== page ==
Ever since 1911, when Frederick Winslow Taylor published The Principles of Scientific Management, businesses have pursued efficiency with a focus that borders on obsession. Nearly a century later, CEOs and management authors are still writing hymns of praise to the benefits of executing operations more efficiently than the competition does. This fixation has yielded some highly precise approaches to managing modern institutions and technology. Although these practices vary in their details, they share a common foundation: pushing resources into the areas of greatest anticipated need. In today’s business world, highly automated factories or service platforms, supported by rigid and standardized processes, deliver resources to the right places at predetermined times. In information technology, massive enterprise applications specify activities to be performed and resources to be deployed to meet anticipated demand. In education, standard curricula expose students to codified information through a predetermined sequence of experiences — an approach many corporations follow in their employee training.
In each of these examples — and in “push” systems generally — the core assumptions are that companies and other institutions can anticipate demand and that mobilizing scarce resources in previously specified ways is the most efficient and reliable way to meet it. But the efficiency of push systems comes at a stiff price, for they require companies to specify, monitor, and enforce detailed activities and tasks. This rigidity necessarily restricts the number and diversity of the participants in push models, thus limiting the innovation and learning that can take place in them. It also tends to turn workers into mere instruments of management at a time when self-directed effort from a broad range of employees is ever more essential to big corporations.
The highly specified, centralized, and restrictive nature of push systems prevents companies from experimenting, improvising, and learning as quickly as they might, both throughout their own organizations and across others. Push systems not only inhibit product innovation but — even more important — make it much harder to implement incremental process innovations rapidly. In a world where the relative pace and trajectory of capability building are of constantly rising importance, push systems thus hinder companies from participating in the distributed resource networks that are now indispensable to competitive advantage. The next frontier of innovation will require the broader adoption of pull capabilities as well as less reliance on traditional push systems, which, as demand becomes more and more difficult to forecast, increasingly fail to deliver even the efficiency they were designed to promote. Organizations that use them either pile up inventories or go through costly somersaults in an effort to keep up with unanticipated market shifts.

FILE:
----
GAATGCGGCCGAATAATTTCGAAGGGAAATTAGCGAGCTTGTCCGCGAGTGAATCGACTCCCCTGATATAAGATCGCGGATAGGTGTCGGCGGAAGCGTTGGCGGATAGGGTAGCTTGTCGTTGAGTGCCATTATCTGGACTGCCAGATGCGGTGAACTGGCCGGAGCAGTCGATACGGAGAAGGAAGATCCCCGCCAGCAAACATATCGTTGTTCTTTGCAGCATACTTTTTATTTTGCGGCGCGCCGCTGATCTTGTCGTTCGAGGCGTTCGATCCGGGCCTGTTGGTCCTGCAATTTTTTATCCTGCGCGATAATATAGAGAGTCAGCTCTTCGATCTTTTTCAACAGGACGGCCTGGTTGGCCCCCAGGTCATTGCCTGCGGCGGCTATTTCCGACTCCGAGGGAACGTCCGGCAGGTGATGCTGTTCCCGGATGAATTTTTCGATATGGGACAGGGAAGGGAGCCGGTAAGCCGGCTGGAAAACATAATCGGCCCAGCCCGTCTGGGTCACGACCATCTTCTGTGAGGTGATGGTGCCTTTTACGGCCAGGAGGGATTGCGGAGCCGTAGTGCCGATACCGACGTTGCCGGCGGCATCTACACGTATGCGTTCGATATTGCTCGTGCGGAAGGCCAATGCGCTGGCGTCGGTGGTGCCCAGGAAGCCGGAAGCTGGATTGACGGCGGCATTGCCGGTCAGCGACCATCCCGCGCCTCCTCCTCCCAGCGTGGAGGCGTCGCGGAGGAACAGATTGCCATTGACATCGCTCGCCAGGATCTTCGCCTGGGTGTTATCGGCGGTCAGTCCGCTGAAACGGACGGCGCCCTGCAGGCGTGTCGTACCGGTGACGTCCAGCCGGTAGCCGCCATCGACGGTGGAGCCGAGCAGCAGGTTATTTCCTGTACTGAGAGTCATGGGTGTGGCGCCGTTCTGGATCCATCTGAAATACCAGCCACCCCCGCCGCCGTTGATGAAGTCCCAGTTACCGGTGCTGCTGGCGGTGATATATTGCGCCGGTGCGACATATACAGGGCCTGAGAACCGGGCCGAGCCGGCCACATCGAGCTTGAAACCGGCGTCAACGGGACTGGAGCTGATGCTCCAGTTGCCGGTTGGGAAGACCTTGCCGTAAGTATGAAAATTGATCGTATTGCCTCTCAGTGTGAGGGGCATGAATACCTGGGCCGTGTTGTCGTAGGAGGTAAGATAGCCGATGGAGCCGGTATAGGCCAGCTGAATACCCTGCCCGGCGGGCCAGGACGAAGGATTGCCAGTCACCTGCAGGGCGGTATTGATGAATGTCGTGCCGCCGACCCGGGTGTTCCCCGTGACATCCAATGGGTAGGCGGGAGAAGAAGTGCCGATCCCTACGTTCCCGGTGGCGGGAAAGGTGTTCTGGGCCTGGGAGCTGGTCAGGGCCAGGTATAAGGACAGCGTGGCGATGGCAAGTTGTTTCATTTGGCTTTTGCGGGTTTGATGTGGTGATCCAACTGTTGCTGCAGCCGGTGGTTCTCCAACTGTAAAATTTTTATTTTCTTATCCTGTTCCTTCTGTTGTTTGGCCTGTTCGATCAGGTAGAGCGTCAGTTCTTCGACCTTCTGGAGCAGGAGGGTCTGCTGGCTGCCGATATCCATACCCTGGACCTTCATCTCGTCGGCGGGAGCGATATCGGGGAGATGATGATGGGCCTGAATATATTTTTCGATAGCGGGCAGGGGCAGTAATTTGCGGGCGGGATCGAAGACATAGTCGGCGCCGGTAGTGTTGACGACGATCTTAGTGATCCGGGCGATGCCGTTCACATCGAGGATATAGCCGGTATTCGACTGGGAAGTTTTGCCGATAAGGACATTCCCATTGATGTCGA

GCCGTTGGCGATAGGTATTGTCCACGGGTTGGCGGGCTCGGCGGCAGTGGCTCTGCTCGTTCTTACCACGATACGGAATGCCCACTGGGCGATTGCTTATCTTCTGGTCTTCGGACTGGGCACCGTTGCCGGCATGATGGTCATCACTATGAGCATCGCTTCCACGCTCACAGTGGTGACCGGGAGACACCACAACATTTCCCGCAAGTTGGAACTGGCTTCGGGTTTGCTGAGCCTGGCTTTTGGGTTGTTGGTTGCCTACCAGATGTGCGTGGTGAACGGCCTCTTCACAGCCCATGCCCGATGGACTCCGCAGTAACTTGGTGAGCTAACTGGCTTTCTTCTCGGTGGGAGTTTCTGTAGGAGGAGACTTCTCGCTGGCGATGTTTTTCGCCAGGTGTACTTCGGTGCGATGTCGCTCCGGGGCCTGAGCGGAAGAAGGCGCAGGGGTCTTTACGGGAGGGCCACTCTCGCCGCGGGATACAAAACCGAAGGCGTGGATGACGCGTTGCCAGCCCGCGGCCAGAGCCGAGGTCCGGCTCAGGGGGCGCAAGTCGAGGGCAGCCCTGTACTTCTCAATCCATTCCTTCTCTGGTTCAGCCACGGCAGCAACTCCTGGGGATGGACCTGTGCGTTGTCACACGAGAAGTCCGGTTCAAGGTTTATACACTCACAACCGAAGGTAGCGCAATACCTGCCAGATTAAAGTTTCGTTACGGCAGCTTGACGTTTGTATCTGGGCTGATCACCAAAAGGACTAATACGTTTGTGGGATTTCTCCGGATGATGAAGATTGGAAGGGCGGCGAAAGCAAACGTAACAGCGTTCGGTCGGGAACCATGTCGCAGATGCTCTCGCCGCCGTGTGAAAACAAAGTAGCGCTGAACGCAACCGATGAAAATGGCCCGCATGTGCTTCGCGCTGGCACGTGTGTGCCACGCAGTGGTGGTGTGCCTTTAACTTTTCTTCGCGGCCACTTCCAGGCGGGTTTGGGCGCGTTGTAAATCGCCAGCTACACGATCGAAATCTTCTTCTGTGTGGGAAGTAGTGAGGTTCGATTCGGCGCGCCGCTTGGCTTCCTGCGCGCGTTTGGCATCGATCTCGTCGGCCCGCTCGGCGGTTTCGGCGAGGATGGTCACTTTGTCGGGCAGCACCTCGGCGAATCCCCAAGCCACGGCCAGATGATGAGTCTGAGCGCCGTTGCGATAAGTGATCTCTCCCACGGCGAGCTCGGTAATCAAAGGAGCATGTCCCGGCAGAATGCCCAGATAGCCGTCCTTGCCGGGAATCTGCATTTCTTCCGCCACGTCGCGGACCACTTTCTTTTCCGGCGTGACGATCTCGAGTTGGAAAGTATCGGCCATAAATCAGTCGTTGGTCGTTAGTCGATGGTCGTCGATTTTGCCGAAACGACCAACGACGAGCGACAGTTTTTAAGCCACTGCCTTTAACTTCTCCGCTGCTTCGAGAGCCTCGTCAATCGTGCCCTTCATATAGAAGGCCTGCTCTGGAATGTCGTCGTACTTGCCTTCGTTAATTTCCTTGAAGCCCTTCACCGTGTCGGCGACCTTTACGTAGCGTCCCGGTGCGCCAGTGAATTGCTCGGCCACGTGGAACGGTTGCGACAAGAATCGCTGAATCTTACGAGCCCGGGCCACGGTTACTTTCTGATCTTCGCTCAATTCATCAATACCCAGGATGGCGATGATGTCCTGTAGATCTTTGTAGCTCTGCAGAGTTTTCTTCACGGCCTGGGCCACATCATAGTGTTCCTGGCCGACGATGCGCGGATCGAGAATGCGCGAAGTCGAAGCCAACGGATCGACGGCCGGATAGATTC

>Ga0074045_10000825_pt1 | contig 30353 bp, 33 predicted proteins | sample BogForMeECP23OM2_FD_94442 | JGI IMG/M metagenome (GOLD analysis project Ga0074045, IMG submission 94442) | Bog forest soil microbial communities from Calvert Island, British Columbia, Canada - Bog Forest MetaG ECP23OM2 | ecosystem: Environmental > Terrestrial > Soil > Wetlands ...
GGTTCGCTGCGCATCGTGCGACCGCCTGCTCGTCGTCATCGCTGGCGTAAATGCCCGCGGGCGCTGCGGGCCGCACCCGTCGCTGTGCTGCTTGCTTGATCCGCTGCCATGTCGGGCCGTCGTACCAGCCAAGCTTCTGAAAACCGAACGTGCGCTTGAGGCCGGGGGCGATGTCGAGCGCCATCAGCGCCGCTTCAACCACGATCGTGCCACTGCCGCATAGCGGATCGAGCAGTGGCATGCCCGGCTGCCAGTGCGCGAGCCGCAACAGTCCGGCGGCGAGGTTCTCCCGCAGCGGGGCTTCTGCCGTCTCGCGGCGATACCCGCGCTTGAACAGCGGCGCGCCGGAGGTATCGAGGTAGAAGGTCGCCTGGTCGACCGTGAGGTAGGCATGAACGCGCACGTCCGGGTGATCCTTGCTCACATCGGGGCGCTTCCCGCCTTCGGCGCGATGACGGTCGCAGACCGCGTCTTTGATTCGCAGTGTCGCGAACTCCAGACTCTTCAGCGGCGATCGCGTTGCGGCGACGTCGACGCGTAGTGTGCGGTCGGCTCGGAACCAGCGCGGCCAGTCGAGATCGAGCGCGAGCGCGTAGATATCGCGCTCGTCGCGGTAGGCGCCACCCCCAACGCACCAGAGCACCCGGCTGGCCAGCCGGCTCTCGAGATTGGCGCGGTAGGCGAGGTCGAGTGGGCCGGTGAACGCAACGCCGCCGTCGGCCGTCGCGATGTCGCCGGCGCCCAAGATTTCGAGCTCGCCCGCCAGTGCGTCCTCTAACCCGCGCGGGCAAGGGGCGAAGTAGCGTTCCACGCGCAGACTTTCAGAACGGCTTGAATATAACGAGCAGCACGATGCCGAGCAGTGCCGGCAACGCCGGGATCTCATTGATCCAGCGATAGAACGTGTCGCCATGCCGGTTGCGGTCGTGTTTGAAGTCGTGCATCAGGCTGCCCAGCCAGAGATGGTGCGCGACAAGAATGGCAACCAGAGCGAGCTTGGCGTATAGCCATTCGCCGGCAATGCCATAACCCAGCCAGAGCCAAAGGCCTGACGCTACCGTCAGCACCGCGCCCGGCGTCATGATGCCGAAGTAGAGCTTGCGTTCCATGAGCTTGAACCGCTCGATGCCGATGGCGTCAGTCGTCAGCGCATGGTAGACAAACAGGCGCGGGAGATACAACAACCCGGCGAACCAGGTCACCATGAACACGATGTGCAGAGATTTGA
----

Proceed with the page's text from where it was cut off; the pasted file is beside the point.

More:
Signs of a New Approach
Many companies continue to operate on the flawed assumption that demand is intrinsically foreseeable. But others are beginning to embrace a more flexible approach to setting in motion (or mobilizing) tangible and intangible assets (or resources), which may reside within or outside the company. This new approach might be called the “pull” system of resource mobilization. Its early elements began to emerge from Toyota Motor’s lean-manufacturing system in the 1950s, when the company began pulling resources into the assembly line as needed rather than allowing inventories to pile up during production. But more versatile and far-reaching pull systems — which extend beyond production and, indeed, beyond the enterprise itself — are now beginning to emerge not just in manufacturing and supply chain operations but also in arenas as diverse as pharmaceutical R&D and the media. These early pull models, driven by changing strategic and operational needs and facilitated by the Internet, are visible primarily at the periphery of more mature push models. Often, as in education, they are emerging under the radar, in unexpected areas.